User Matt Stroh, SAP business administrator for Wisconsin-based Industrial Electric Wire and Cable (IEWC), said he’s looking forward to deploying thin provisioning for the AMS 2300 he bought to replace an EMC Clariion CX-300 and HDS AMS 500 at the beginning of the year. “I’d like to get my hands on that as soon as possible,” he said. “We have a lot of file systems just storing SAP and Oracle binaries, and I don’t need much storage for them, but I’ve been giving them a big chunk anyway.”
While dynamic provisioning is going to be available for AMS, the Zero-Page Reclaim feature recently announced for the USP-V version of HDP will not be available for the forseeable future, according to HDS officials, who have not disclosed a technical reason why that’s the case.
(0:23) DataDirect Networks Web Object Scaler (WOS) challenges EMC’s Atmos in the cloud
(6:52) Emulex plans cloud HBA
A new private-cloud SaaS player launched this week, with plans to combine VMware and Data Domain products into an off-site disaster recovery service with a money-back recovery time service level guarantee.
Simply Continuous, based in San Francisco, is offering two services: Data Recovery Vault and AppAlive. Both involve the use of Data Domain’s DD series appliances at the customer site, which replicate to Data Domain appliances at the Simply Continuous data center. AppAlive adds bare-metal restore of servers from virtual hot standbys stored by Simply Continuous, which can also perform the conversion of physical servers to virtual ones using VMware’s vConverter tool.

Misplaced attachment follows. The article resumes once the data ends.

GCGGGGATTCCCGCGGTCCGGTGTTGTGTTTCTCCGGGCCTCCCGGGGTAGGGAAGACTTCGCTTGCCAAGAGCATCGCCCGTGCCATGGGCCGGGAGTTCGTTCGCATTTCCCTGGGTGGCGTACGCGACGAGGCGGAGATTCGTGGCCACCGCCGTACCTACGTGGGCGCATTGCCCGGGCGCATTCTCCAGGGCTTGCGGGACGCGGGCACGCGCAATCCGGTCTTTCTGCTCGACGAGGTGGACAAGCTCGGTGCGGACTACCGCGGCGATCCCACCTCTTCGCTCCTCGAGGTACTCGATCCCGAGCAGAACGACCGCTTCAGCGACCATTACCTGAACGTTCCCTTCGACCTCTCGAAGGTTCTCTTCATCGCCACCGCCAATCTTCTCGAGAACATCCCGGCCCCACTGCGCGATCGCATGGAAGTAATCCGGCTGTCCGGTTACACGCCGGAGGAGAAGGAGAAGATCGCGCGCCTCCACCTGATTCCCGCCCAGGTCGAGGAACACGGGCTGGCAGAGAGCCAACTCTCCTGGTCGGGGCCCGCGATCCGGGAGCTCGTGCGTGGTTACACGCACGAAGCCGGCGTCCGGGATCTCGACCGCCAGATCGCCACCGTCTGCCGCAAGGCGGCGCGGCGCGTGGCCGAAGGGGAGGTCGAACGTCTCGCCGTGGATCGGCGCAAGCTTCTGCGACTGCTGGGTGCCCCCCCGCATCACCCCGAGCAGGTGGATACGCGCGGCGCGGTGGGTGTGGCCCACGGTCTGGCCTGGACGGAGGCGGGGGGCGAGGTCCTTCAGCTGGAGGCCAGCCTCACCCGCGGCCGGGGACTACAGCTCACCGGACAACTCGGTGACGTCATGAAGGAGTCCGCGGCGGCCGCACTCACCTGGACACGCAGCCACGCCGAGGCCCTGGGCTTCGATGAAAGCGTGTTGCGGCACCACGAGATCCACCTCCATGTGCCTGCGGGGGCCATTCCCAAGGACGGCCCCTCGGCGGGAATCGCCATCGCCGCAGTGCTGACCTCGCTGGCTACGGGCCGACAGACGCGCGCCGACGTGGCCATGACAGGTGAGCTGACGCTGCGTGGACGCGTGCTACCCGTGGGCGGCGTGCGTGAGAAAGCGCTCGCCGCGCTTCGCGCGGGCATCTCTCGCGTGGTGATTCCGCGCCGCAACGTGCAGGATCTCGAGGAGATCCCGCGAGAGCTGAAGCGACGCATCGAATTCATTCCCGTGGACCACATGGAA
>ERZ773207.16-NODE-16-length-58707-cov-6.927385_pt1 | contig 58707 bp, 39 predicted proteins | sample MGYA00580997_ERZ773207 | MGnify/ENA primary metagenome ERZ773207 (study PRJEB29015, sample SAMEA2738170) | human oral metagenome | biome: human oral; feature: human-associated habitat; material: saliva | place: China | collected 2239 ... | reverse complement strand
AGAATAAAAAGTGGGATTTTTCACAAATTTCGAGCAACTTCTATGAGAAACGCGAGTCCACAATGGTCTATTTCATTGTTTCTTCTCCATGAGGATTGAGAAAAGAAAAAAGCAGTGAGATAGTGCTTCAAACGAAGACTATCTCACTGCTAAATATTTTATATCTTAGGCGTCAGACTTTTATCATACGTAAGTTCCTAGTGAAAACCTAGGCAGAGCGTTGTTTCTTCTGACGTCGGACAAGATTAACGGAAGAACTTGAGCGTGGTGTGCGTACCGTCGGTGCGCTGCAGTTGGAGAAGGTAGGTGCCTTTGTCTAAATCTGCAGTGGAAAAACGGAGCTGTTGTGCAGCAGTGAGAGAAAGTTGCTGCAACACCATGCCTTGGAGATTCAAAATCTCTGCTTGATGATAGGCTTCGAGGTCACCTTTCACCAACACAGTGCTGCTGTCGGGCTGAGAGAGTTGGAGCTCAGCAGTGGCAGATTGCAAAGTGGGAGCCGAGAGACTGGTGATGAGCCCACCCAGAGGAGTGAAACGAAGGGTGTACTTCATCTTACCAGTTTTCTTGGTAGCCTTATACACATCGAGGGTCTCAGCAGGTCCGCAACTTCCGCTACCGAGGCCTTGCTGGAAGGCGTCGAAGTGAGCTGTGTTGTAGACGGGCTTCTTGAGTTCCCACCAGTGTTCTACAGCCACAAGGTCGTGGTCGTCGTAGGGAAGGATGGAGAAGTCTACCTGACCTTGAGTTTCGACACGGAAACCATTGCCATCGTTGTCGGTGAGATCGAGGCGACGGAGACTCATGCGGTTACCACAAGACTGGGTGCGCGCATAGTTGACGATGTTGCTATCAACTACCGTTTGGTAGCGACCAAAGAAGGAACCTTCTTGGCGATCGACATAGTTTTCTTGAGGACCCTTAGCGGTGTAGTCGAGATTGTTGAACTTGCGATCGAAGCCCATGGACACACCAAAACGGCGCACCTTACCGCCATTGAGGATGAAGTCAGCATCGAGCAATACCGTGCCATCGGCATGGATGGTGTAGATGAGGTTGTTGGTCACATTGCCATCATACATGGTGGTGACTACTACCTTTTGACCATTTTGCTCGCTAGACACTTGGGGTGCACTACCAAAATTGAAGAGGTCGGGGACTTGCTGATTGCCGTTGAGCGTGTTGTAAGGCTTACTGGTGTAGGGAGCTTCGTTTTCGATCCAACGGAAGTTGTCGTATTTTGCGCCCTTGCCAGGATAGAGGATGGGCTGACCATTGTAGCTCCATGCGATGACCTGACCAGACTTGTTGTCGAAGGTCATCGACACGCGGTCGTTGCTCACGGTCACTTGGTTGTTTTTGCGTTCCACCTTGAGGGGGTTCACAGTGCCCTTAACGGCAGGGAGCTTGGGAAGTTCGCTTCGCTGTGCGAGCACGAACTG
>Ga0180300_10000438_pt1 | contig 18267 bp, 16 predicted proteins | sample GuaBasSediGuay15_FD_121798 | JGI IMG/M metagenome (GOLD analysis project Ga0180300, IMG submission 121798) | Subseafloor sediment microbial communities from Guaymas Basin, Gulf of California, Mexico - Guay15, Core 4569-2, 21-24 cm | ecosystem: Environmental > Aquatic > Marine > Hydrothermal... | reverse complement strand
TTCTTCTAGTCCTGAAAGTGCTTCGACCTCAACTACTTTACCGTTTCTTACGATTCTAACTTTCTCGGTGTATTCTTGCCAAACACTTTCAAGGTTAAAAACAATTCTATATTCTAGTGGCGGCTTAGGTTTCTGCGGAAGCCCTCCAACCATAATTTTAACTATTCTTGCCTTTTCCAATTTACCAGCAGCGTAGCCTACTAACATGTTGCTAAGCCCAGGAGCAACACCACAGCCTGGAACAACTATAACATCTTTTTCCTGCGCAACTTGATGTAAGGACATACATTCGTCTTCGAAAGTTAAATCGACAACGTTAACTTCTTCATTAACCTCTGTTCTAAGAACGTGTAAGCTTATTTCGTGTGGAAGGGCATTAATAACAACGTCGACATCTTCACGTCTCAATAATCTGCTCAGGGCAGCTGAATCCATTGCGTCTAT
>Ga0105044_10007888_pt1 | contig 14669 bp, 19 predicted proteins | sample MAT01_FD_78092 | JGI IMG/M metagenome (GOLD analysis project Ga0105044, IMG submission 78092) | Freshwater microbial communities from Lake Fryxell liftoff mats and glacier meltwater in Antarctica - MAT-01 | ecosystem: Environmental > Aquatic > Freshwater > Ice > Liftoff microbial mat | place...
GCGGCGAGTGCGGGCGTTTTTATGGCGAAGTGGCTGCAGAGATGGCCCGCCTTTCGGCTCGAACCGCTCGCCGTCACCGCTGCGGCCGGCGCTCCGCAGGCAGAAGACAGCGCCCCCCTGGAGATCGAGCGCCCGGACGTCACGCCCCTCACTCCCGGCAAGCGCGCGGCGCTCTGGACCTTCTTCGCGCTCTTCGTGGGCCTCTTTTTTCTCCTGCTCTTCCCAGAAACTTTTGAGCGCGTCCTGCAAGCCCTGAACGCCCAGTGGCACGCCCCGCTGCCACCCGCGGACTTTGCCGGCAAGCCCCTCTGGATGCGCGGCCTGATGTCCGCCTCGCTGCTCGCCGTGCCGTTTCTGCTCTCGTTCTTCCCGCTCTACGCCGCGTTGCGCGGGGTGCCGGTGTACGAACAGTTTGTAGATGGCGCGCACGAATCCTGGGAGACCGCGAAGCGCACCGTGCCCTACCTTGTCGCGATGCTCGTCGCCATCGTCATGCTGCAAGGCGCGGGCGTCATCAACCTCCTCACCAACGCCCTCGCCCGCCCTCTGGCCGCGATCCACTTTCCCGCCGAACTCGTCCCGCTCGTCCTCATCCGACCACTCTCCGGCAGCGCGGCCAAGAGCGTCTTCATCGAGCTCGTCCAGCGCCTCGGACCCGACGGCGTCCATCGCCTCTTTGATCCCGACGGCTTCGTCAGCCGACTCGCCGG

Founder and CEO Tom Frangione said Simply Continuous will charge for capacity according to actual physical data stored, rather than by ‘virtual’ data – so if a user’s 20 TB are compressed to 1 TB by Data Domain’s dedupe algorithm, Simply Continous will charge the user for 1 TB.
Both services also come with a recovery time service-level agreement (SLA), based on the type and amount of data stored. The SLAs first guarantee that data will be recoverable on demand, and then set a maximum recovery window for data. According to a copy of the SLA provided to Storage Soup, the consequences for Simply Continuous are as follows:
- If Data Recovery Vault is not available at our expected 99.9% rate in any calendar month, we will give [the customer] a credit toward the next month’s service.
- If that happens three times in any 12 month period, [the customer] can terminate the contract.
- If [the customer] cannot recover data in the agreed upon time frame, we’ll give [the customer] 3 months service credit toward future services
Customers can also monitor their own storage capacity at Simply Continous with tools the service provider makes available through its web portal, including SNMP trap reports and a Salesforce.com-based help-ticketing system. The company is targeting users with between 1 and 100 TB of data. Pricing depends on capacity. Frangione said the company, which received $10 million in a recent series A funding round, has signed up about 20 customers since last November.